Obesity is perhaps best thought of as a disease brought on by the vast changes in our lifestyle that have come with our modern age. However, while it's pretty easy to see how changes in how we eat and how we move have led to us being more susceptible to the over-accumulation of fat, some experts are also pointing their fingers towards another difference between then and now: the fact that we spend much less time in the cold.

Thanks to the invention of central heating, a person who spends most of their time indoors now rarely encounters uncomfortably cold temperatures, and they will usually have plenty of protective garments on when they do. So it isn't a complete shot in the dark to think that our bodies might function more optimally, especially when it comes to maintaining a healthy weight, if we deliberately exposed ourselves to lower temperatures.

One former NASA scientist, Ray Cronise, decided to take this theory to the extreme after getting impatient with traditional weight loss. He slept on top of ice packs and without blankets, took colder showers, and wore light clothing all the time, even during his three mile walks in 30°F weather. Combined with a healthy low-calorie diet, his extreme methodology allowed him to lose 27 pounds in 6 weeks; three times the rate at which he'd been losing weight from diet alone!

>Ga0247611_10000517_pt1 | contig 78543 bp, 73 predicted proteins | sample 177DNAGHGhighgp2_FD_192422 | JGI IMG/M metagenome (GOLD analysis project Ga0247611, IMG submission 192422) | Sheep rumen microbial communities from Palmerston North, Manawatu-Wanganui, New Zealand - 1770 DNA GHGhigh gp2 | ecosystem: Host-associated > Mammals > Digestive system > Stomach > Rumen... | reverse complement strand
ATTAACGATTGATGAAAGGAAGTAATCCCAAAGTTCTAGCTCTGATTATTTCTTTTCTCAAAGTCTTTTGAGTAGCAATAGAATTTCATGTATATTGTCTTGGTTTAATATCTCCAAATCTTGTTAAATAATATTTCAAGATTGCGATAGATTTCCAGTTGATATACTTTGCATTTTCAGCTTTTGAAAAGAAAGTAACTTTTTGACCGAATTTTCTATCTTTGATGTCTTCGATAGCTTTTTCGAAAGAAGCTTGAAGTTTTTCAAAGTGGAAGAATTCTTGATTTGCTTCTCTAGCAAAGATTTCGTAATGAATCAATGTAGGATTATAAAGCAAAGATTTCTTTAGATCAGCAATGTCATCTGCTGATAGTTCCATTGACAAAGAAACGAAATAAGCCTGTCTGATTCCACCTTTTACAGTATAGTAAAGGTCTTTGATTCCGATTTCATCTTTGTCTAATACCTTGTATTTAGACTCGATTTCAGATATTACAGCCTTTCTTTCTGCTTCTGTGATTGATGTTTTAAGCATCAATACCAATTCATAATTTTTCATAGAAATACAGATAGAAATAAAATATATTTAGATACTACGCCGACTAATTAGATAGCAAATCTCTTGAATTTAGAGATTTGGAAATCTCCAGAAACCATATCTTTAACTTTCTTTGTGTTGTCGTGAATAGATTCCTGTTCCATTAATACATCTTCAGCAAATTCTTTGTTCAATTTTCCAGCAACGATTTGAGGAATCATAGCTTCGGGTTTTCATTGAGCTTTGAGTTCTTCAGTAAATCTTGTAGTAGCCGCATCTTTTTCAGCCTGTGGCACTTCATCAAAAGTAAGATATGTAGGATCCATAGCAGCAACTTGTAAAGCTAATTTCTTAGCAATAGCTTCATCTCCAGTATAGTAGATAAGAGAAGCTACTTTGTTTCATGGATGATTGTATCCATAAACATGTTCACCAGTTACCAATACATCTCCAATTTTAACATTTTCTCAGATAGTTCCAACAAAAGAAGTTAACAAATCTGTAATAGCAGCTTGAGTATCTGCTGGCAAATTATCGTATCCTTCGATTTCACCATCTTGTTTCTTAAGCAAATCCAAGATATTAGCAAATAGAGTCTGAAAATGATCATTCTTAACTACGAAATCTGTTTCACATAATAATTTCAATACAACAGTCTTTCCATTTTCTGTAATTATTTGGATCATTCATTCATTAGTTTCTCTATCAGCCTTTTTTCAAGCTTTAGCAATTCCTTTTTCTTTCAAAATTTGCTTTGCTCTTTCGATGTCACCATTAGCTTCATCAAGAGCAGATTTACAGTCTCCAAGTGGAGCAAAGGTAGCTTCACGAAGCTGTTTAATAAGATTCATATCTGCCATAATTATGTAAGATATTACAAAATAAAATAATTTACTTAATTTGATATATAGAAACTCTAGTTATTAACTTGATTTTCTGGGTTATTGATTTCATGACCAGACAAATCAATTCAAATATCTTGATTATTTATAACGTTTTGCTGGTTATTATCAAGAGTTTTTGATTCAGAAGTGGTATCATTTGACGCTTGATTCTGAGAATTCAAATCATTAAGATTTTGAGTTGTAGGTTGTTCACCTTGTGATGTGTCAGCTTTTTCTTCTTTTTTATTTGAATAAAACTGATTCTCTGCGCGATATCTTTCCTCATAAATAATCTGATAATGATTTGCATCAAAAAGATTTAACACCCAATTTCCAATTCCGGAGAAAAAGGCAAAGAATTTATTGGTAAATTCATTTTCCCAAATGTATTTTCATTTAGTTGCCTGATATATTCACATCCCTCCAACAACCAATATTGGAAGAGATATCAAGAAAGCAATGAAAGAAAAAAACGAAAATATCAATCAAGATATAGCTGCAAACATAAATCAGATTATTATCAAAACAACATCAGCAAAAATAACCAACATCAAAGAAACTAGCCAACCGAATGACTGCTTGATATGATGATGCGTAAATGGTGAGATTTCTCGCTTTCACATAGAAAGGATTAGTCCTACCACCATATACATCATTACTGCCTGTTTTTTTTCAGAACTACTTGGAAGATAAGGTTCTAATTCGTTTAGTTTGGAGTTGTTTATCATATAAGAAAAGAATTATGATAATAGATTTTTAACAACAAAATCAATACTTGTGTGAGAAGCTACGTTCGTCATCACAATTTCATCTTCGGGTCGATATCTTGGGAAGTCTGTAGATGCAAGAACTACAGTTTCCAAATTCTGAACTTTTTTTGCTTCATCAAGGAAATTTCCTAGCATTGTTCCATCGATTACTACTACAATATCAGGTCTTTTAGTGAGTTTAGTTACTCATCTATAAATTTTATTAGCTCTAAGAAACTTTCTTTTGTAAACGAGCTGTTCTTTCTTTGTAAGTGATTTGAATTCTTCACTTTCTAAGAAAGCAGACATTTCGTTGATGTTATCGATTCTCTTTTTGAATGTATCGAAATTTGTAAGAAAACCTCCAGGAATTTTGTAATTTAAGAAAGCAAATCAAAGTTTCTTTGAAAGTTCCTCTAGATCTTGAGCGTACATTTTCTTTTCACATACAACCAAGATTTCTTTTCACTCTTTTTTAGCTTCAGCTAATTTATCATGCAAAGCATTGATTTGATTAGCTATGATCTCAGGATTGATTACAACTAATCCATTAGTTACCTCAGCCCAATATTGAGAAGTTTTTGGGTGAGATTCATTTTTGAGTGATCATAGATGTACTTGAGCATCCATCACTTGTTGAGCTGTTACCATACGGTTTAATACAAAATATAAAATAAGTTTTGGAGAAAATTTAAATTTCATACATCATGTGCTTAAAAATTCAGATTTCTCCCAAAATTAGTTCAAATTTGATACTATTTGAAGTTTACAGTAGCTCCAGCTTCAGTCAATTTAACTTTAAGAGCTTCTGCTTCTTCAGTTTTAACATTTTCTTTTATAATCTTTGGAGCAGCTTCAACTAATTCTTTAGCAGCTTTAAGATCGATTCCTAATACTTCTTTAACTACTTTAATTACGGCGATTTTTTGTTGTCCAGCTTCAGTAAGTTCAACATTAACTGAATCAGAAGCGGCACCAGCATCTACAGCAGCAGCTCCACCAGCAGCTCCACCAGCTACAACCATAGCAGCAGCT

Many dieters have followed in his footsteps, to the point that workout clothing specifically made to accommodate frozen gel packs and special fat-burning ice vests are now commercially available. So what's the science behind this cool new weight loss trend?

First of all, one has to understand the basic principles of thermodynamics and homeostasis. "Homeostasis" refers to the body's efforts to maintain a state of equilibrium at all times, which includes keeping our body temperature as close as possible to one that is normal for us, which in most people is about 98.6°F (37°C).

Thermodynamics means that the production of heat requires energy, so our body needs to burn calories if it wants to warm us up. When you get extremely cold, it might do this by using involuntary muscle contractions to generate heat, which is what we call shivering. However, before that, you may experience a state of "non-shivering thermogenesis," in which your body simply revs up your metabolism to keep you warmer.

To do this, it may use brown fat, a specialized kind of fat cell also sometimes known as "BAT" or "brown adipose tissue." In contrast to typical white fat, which stores energy in the form of triglycerides, brown fat is packed with mitochondria, and burning white fat to produce heat is its primary purpose.

Babies have a lot of brown fat, presumably since they are so small that it is harder for them to stay warm. Women also tend to have more brown fat than men, presumably for a similar reason. Far more interestingly, lean people have more of it than overweight people do.


This is another one of those instances where we don't quite know the cause from the effect! In other words: does being obese cause your body to get rid of brown fat, since you can now presumably stay warmer because of the insulation of all your white fat, or did you gain weight in the first place partially because your lack of brown fat was causing you to burn less calories than a thin person would?